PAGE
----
Industry should be looking to plants used in traditional Chinese medicine for the next wave of functional ingredients, according to Professor Monique Simmonds of Kew Gardens.
Functional ingredients from natural sources are an important area of development. Professor Simmonds, who head of the sustainable uses of plants group at the Royal Botanic Gardens, in the UK, told NutraIngredients that the industry that whilst there are plants in Europe that have shown a great deal of promise, they should be looking to the East, and China in particular, for the biggest developments in natural ingredients.
“I think there are European and Asian plants that are showing potential, some of the roses for example and European plants like Elder – I think there is going to be more potential there,” said Simmonds.
“But if I had to say ‘watch this space’ for one area I’d have to say plants associated with traditional Chinese medicines,” she explained.
Simmonds said that whilst there are already some ingredients from Chinese herbs and medicinal plants moving into the European markets, she believed the future will see “a lot more” making the move.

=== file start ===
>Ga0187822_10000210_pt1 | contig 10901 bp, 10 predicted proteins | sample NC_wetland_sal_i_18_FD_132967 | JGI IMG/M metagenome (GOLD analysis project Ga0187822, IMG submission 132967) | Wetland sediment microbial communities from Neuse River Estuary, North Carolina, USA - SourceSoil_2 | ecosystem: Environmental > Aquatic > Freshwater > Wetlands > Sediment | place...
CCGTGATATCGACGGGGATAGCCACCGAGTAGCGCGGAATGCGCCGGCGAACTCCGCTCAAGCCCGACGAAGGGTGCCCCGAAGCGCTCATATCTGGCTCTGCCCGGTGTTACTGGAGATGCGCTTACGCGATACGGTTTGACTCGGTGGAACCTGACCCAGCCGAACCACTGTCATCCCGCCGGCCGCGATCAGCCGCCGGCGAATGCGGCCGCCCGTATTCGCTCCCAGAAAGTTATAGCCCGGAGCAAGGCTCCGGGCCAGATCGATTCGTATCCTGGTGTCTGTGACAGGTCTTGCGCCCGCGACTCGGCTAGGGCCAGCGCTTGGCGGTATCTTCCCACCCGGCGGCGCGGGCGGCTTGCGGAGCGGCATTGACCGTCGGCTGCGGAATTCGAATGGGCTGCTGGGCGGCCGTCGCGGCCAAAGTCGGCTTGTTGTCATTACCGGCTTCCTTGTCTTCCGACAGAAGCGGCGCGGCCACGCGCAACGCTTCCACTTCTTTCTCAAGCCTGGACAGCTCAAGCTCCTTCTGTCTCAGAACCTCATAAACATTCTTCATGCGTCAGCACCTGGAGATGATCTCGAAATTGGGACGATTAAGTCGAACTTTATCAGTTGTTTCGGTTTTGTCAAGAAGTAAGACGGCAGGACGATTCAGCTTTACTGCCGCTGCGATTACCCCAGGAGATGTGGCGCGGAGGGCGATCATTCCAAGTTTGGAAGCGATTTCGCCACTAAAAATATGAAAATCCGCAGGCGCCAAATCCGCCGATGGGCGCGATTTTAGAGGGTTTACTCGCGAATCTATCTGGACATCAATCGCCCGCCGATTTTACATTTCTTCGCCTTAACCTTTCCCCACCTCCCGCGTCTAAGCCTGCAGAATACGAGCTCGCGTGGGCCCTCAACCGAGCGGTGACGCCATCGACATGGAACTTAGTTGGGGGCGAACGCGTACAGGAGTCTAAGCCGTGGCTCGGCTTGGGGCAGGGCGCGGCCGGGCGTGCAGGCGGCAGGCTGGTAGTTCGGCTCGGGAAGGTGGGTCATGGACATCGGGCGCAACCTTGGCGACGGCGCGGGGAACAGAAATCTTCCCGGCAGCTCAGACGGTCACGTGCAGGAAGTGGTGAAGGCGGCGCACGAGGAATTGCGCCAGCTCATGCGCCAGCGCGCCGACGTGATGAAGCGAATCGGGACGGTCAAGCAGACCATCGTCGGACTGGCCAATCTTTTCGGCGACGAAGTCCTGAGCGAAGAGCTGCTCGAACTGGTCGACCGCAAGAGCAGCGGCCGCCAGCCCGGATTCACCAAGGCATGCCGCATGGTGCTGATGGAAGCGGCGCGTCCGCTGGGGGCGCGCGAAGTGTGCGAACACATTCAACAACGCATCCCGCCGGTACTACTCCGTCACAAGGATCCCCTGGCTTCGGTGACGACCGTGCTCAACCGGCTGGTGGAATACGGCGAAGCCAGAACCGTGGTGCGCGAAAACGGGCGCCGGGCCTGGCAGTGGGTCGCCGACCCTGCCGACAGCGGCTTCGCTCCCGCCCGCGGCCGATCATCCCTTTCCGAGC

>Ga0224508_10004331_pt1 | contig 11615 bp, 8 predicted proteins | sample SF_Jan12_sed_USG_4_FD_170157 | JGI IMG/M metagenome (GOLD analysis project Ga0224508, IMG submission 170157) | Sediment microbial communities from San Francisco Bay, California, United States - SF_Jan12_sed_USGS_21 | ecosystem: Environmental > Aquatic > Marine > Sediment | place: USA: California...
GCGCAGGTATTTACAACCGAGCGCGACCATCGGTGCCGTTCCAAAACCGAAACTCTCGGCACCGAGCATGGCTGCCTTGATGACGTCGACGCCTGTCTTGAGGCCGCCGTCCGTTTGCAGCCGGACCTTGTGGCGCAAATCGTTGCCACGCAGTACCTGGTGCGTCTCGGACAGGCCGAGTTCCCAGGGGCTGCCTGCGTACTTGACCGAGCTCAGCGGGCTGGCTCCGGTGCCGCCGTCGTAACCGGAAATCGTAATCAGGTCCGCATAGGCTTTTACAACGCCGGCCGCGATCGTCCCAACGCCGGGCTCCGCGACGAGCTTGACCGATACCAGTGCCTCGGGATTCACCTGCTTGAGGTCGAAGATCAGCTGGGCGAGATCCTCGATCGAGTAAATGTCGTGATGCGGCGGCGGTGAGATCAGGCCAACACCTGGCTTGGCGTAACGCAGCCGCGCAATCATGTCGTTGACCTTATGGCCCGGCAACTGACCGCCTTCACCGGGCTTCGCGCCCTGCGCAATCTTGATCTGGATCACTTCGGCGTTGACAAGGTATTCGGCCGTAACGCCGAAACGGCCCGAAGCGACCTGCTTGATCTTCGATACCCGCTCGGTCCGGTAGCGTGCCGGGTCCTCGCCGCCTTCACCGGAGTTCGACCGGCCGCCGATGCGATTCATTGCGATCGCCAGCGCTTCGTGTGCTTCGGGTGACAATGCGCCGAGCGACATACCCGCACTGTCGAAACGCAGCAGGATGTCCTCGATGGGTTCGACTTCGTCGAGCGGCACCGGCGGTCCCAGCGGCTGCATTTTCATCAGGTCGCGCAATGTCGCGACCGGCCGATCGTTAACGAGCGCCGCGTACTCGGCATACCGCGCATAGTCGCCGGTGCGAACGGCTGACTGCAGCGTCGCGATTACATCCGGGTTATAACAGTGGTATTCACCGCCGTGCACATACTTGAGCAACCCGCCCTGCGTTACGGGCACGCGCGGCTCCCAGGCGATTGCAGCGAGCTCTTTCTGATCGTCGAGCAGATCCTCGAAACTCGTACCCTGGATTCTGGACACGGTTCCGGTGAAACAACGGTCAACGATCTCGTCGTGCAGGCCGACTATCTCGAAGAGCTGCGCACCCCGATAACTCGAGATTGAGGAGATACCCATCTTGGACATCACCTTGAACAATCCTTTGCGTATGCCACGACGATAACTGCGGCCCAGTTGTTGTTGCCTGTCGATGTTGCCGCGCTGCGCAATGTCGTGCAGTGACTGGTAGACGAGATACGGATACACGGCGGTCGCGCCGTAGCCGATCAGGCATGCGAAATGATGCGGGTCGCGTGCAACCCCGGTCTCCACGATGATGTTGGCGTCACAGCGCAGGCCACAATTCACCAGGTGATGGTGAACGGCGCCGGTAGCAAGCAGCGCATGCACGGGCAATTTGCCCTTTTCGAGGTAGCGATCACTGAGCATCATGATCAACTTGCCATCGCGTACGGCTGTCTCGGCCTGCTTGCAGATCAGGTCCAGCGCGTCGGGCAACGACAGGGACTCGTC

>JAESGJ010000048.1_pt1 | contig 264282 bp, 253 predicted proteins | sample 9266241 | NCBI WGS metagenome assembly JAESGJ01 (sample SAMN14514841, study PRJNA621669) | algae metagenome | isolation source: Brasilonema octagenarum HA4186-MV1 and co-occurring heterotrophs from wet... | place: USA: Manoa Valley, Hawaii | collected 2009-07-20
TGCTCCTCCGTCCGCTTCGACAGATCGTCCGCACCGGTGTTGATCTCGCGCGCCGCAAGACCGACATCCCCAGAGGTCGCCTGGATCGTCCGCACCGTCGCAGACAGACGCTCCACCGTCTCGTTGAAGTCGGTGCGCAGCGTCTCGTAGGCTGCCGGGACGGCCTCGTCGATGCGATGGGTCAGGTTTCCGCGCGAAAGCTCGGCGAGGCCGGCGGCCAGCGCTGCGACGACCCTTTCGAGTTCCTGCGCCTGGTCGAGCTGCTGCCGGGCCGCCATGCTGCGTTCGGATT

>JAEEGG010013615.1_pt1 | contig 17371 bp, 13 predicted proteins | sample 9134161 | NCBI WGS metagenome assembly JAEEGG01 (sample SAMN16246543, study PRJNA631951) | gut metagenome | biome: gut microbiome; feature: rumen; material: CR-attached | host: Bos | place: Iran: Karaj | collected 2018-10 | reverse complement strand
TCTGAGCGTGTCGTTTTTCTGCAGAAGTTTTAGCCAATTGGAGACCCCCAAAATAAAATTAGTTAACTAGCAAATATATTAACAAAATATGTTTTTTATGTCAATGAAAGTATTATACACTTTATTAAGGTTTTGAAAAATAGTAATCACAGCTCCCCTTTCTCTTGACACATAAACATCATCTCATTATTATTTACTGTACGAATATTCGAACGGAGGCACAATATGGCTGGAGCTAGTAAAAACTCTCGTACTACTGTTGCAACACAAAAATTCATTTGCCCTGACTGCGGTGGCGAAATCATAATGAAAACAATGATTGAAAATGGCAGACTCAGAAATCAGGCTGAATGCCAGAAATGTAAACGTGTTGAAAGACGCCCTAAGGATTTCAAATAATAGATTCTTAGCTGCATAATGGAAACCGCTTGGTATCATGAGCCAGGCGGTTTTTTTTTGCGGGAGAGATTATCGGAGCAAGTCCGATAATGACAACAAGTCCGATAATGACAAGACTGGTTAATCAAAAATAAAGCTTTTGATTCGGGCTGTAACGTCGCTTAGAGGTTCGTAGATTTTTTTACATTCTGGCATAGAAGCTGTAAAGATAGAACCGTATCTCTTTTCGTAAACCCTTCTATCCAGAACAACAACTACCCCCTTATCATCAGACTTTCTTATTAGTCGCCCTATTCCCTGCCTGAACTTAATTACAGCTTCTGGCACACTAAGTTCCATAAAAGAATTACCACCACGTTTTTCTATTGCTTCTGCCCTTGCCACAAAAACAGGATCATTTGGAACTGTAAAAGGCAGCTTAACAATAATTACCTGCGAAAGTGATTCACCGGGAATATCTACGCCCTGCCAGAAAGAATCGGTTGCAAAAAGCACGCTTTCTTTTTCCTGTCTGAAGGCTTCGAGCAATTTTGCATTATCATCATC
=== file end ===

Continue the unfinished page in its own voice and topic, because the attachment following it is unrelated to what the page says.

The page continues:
The botanicals expert said that her belief that such plants will provide a rich vein of ingredients for uses in foods and supplements is based on the fact that there is a lot of historical documentation to back up the uses of such plants in the diet or in medicine – something she believes will make it easier to get regulatory approval in the EU.
“You have 4000 years of use and records, which makes it easier to support some of the claims than for other areas of the world such as Africa where I think the plants have a lot to offer but there isn’t a written tradition there about the uses of the plant,” she explained.
“If you’re trying to support some of the claims for traditional uses then it therefore becomes difficult.”